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Unless you’re under a rock, you know that the WannaCry Ransomware cyberattack swept worldwide headlines last week.
Organizations scrambled to apply the latest Microsoft security patch to their computers to prevent the spread of the attack. It’s estimated that the ransomware attack hit more than 300,000 victims in 150 countries.
Johnnie Konstantas over on Security Week has the first of what looks like a series of articles posted on what she calls Firewall Wars 2.0. Johnnie recounts that back in the day, the big fight was between stateful inspection firewalls and proxy-based firewalls. I remember those days well and agree there is a parallel to those days. However, I don't think time only one has to win.
Konstantas now suggests we are in a new era of firewall wars and I tend to agree. The Next Generation firewalls promoted by Palo Alto Networks and followed by many of the traditional firewall vendors has begun to shake up the market. I don't agree with Konstantas assessment of what constitutes a Next Gen firewall however. She seems to lump them into the UTM category, which I think understates both the UTM and the NG firewall capabilities. The genius of the Next Gen firewall (in my opinion, of course) is that it took much of the capability of an IDP to recognize and categorize layer 7 traffic and managed it in a positive security model. Unlike IDP's that block traffic identified as bad, the NG firewall identifies and only allows traffic deemed acceptable. Slight shift in technology application, gigantic shift in behavior. And while it is a great advancement for certain situations, I don't think it immediately makes stateful inspection firewalls obsolete.
What I liked best about Konstantas review of the topic was the recognition that not all products are created equal AND not all situations require the same solution. Security needs and performance requirements should be key factors in making a decision. Not all situations call for NG firewall capabilities or UTM functionality. In fact, I would suggest, not all locations call for a dedicated firewall, in some locations a firewall feature set on a router may be a good fit.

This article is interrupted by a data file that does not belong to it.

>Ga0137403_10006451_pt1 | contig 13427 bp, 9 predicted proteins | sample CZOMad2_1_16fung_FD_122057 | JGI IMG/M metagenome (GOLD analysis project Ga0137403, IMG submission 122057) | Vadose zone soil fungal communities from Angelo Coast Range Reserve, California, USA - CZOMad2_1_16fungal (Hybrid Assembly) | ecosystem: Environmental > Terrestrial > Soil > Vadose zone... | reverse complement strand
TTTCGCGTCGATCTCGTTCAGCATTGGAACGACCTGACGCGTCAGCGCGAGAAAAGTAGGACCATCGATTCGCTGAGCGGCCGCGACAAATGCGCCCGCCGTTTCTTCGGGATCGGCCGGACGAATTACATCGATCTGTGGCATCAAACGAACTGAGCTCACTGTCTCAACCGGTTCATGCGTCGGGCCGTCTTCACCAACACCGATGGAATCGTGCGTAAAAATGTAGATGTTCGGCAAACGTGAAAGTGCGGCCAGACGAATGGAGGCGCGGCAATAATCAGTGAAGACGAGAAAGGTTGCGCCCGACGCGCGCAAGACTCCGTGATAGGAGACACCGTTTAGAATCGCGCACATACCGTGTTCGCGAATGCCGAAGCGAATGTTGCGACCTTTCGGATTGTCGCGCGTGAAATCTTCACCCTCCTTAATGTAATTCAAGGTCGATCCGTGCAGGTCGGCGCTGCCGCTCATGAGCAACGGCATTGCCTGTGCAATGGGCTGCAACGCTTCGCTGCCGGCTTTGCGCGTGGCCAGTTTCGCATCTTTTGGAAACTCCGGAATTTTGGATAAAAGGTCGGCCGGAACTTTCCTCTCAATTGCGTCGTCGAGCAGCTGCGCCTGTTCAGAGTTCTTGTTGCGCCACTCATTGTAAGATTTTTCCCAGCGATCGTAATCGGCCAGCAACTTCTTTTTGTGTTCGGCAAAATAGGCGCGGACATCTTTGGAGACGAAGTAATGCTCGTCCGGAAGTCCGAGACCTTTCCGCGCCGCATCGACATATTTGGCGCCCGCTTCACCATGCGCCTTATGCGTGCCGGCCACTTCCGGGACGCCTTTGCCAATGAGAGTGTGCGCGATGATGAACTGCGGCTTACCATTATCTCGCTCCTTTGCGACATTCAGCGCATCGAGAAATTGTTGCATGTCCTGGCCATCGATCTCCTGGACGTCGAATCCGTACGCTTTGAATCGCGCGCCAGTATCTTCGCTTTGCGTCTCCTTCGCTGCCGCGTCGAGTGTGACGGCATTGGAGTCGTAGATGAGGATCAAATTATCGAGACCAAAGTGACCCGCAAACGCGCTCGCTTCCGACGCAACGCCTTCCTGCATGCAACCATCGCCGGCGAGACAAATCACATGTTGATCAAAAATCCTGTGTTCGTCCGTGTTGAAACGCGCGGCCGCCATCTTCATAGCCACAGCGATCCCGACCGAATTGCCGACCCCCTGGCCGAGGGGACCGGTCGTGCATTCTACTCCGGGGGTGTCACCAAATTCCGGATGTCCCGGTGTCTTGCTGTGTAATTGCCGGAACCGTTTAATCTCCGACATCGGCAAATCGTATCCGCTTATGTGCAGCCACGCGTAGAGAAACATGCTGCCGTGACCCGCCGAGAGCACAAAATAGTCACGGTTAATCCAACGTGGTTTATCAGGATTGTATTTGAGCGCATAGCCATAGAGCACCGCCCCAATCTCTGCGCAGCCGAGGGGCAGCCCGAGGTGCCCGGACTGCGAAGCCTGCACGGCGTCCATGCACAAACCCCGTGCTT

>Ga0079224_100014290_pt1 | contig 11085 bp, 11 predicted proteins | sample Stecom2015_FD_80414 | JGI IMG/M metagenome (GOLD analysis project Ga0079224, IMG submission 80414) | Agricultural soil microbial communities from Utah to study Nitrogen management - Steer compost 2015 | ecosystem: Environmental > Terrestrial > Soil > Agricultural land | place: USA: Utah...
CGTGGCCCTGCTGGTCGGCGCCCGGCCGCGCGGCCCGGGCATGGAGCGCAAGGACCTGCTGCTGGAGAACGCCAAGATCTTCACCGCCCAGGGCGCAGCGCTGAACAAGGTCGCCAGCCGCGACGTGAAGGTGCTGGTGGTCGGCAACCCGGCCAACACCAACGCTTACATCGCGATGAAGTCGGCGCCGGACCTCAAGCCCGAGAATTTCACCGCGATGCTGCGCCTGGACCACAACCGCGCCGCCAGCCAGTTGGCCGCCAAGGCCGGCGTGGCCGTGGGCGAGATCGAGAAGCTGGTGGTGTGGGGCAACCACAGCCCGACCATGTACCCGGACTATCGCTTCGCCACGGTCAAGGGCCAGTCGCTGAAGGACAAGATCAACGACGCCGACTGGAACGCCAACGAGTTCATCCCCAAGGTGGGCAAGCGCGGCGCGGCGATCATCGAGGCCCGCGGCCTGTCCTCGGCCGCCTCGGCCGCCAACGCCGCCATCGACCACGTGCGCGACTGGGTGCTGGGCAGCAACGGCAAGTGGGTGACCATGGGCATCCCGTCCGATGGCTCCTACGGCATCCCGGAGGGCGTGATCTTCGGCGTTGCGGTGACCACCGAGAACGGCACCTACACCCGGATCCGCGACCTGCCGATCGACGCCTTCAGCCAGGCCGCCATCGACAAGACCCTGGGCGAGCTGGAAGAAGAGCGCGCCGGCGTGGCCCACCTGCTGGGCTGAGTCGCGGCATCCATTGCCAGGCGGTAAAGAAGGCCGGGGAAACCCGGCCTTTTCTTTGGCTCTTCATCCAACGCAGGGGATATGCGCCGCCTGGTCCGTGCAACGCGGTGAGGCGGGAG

As for the war, as budget cycles come around for firewall upgrades and migrations, consumers will have a lot more choice than they did just 3 years ago. I suggest it not be considered a Betamax vs VHS battle...there is room for NG firewalls, stateful inspection firewalls and even proxies all deployed in the appropriate location in the battle of network security.
Regardless of which firewall technology an enterprise choses to deploy (or if they deploy them all), they must be effectively managed. The best firewall technology won't fix a poor configuration. A good management technology like FireMon Security Manager is the answer to make sure your firewall technology is effective.
So you’ve purchased a new firewall. Now what?
You’ve got to decide which access is allowed, which isn’t allowed and whether or not rules are compliant with internal and regulatory standards.
Things are running along smoothly and then the dreaded “change.” A user submits a new access request and the fun begins. Is this access necessary? Safe? Compliant? And what happens when it’s time to retire unused rules?
How Effective Security Management Can Help Teams Cover the Exponentially Increasing Gap between Technology & the Resources Available to Manage It
Security teams today are under tremendous pressure due to the rising frequency and impact of breaches and a business that wants to move faster and faster. The answer to both of these challenges has always been to add more technology and staff resources.
However, each new technology added creates complexity. More rules are created and more data is generated. As networks continue to evolve, this complexity will only grow. And while staff resources may increase, they will never match the exponential growth of technology.
FireMon calls this phenomenon The Complexity Gap and has set out to help security teams close it.
Join us for this webinar with Frost & Sullivan where we’ll explore the causes of “The Gap” and how workforce multipliers such as intelligence and automation help staff manage their security more efficiently and more effectively.
Helping Enterprise Security Teams Improve Resource Efficiency & Reduce Overall Risk Exposure
Firewall technology has come a long way since its initial, most rudimentary forms. Next-Generation Firewalls (NGFW) are the latest development, and organizations are accelerating adoption to the new technology. But NGFWs aren’t a fix-all solution.